ORLANDO, Fla. -- Magic coach Stan Van Gundy knew Sunday night was special, and the evidence was everywhere: a suit, tie, motivational pregame speech. All atypical Van Gundy.
A preseason game? Please. This one meant more.
And his Magic showed it.
"I did say in the locker room, very briefly right before we were heading out, that it was a very big night for a lot people in our organization," Van Gundy said. "And we need to honor those people by playing very, very hard. That's all we talked about."
It truly was a grand opening.
Orlando built a big lead from the start to kick off an early celebration that was more than a decade in the making. Van Gundy dressed to impress, played his starters big minutes and did everything possible to treat a capacity crowd to a blowout victory.
"If it takes a new arena to get Stan to wear a suit," Orlando's Dwight Howard said, "we're going to have to get one every year."
Peja Stojakovic had 20 points and Emeka Okafor added 13 points for the Hornets, who lost their second straight preseason game in as many nights. Even though it was a preseason game, they took little comfort such a loss.
"Anytime you get beat by 50, it is not a good look," New Orleans forward Trevor Ariza said.
The Magic took a 17-point lead in the first quarter, went ahead by 28 at halftime and 55 in the fourth quarter. Orlando's three big men -- Howard, Marcin Gortat and Lewis -- led the way from inside and out.
And not in the usual order.
Displaying some of his expanded game, Howard banked some face-up shots off the glass, running hooks and -- of course -- those powerful dunks and soaring blocks. Gortat led the way with fast-break dunks, and Lewis went back to his post-up game to highlight the arena's coronation.
The Hornets didn't have a chance.
"I'm sure the fact that it was a new building, they want to get used to it," Okafor said. "A lot of buzz in the air. The crowd was into it. It all helped them out."
The emotion of having their long-sought dream realized was overwhelming for some Magic executives, bringing tears to the eyes of team president Alex Martins -- who, along with senior vice president Charlie Freeman -- was instrumental in getting the funding for the $480 million arena and making sure every detail was built to sparkle. The Magic contributed almost $100 million.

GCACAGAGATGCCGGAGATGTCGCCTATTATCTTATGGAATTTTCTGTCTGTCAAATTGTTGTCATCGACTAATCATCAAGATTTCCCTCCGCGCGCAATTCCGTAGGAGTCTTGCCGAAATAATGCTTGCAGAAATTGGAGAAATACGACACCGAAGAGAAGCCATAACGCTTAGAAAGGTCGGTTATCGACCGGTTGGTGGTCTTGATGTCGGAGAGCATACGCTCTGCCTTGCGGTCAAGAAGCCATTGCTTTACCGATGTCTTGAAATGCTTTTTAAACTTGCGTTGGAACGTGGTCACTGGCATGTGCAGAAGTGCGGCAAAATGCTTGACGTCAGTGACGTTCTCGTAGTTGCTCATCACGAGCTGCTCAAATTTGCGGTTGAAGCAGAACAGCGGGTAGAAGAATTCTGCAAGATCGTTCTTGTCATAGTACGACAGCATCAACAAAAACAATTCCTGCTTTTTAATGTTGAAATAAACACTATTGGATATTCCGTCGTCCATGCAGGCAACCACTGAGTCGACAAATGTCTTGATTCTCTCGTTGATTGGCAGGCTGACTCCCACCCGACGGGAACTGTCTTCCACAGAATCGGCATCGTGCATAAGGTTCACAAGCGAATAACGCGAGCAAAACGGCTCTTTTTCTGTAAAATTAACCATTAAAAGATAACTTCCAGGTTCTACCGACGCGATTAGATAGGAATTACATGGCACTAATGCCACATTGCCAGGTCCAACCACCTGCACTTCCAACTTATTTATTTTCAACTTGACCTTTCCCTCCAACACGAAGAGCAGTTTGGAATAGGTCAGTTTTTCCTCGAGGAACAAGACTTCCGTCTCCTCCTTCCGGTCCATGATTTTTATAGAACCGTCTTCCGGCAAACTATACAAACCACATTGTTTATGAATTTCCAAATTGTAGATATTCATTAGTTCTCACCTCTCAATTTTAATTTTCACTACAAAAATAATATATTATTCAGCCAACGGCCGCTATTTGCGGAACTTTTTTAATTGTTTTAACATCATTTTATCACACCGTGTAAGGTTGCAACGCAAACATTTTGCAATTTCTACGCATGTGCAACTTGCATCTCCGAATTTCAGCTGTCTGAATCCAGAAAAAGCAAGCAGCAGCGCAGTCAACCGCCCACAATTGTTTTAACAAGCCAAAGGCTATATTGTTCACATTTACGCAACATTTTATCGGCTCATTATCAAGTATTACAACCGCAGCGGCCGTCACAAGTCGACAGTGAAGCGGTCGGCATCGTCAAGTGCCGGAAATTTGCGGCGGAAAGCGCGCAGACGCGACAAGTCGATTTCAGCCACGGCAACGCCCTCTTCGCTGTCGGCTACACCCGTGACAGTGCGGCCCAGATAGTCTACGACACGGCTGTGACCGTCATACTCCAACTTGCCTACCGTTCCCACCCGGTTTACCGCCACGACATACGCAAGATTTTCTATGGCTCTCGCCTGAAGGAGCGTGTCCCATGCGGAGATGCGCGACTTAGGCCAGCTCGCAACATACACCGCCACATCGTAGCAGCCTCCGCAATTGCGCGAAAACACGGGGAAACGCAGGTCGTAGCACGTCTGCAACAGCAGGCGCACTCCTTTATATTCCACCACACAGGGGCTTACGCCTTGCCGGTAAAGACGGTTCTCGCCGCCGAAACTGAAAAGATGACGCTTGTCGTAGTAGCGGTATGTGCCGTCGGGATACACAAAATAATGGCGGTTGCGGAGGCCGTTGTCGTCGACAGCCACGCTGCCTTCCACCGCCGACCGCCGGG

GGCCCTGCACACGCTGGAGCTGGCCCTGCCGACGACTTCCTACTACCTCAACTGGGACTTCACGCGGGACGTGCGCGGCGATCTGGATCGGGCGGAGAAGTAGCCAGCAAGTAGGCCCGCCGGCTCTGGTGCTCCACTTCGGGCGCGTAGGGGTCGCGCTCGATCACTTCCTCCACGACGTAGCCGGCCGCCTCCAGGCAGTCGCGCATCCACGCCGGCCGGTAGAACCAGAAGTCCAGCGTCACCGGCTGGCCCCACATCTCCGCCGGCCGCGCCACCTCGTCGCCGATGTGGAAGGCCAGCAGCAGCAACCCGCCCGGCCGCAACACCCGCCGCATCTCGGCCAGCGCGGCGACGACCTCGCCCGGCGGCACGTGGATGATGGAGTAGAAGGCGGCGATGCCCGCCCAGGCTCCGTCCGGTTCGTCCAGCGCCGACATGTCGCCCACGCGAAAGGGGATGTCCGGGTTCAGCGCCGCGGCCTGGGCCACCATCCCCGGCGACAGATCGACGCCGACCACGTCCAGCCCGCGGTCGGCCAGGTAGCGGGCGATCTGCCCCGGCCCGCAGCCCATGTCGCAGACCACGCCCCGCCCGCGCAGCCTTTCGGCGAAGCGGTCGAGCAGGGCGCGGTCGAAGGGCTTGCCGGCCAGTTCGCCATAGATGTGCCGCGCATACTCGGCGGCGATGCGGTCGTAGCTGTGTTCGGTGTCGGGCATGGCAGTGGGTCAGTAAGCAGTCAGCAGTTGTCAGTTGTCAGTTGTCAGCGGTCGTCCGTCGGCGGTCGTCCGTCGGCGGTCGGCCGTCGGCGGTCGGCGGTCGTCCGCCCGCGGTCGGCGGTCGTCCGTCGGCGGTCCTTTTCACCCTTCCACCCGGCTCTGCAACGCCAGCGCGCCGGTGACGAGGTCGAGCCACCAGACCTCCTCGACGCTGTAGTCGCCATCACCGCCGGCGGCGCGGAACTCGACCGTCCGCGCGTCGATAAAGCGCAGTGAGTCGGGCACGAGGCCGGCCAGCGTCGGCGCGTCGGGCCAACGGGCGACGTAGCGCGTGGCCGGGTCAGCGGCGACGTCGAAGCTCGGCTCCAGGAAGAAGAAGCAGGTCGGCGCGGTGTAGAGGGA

"I'm overwhelmed because everybody has worked so hard and a lot of people deserve a lot of credit," Martins said before tip-off, his voice cracking. "I just think about the next 50 years and all of the great memories that are going to be created in this building."
The downtown arena is quite a change from the bland facility the Magic vacated a few blocks away.
The new arena -- with 18,500 seats and almost three times the square footage of the old -- also houses the team's practices facilities, two levels of luxury suites, wine bars, beer bars, indoor restaurants, outdoor cafes and even a nightclub. There's a play area for kids, retail outlets, food courts and the NBA's largest video screen.
The one thing missing? An NBA championship banner.
"Our main focus was to bring good energy, to show the crowd all this wasn't for a waste," Anderson said. "We want to bring home a championship."
Hornets PF David West missed the game with a sprained right wrist. Joe Alexander started in his place ... The Magic held a grand opening gala Saturday night, raising $300,000 for the Central Florida Commission on Homelessness.